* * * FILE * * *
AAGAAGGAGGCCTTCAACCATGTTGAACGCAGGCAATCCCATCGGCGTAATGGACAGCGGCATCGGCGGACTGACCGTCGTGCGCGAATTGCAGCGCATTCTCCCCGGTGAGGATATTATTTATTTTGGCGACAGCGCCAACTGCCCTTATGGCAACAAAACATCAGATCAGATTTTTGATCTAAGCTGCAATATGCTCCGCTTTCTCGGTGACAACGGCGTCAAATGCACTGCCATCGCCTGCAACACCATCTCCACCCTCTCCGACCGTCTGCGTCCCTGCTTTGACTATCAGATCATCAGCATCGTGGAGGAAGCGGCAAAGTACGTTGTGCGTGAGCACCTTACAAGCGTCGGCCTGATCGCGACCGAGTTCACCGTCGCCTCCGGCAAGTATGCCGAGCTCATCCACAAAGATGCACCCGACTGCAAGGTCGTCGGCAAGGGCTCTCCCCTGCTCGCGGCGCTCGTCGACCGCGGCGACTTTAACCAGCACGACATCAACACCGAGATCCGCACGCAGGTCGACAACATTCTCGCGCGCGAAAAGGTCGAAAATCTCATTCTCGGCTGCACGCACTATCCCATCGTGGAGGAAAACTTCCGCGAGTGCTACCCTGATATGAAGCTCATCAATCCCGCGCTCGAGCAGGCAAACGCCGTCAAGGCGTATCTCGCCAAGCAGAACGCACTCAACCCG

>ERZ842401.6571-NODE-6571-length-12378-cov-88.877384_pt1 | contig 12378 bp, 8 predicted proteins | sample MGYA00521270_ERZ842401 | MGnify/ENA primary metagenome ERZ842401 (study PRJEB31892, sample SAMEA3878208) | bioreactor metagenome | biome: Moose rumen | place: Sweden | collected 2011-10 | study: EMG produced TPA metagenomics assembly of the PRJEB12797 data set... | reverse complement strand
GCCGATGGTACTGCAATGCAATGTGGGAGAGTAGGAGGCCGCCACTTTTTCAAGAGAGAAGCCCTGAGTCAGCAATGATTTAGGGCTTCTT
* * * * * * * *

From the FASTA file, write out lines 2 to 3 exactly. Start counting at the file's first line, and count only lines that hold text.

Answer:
>ERZ842401.6571-NODE-6571-length-12378-cov-88.877384_pt1 | contig 12378 bp, 8 predicted proteins | sample MGYA00521270_ERZ842401 | MGnify/ENA primary metagenome ERZ842401 (study PRJEB31892, sample SAMEA3878208) | bioreactor metagenome | biome: Moose rumen | place: Sweden | collected 2011-10 | study: EMG produced TPA metagenomics assembly of the PRJEB12797 data set... | reverse complement strand
GCCGATGGTACTGCAATGCAATGTGGGAGAGTAGGAGGCCGCCACTTTTTCAAGAGAGAAGCCCTGAGTCAGCAATGATTTAGGGCTTCTT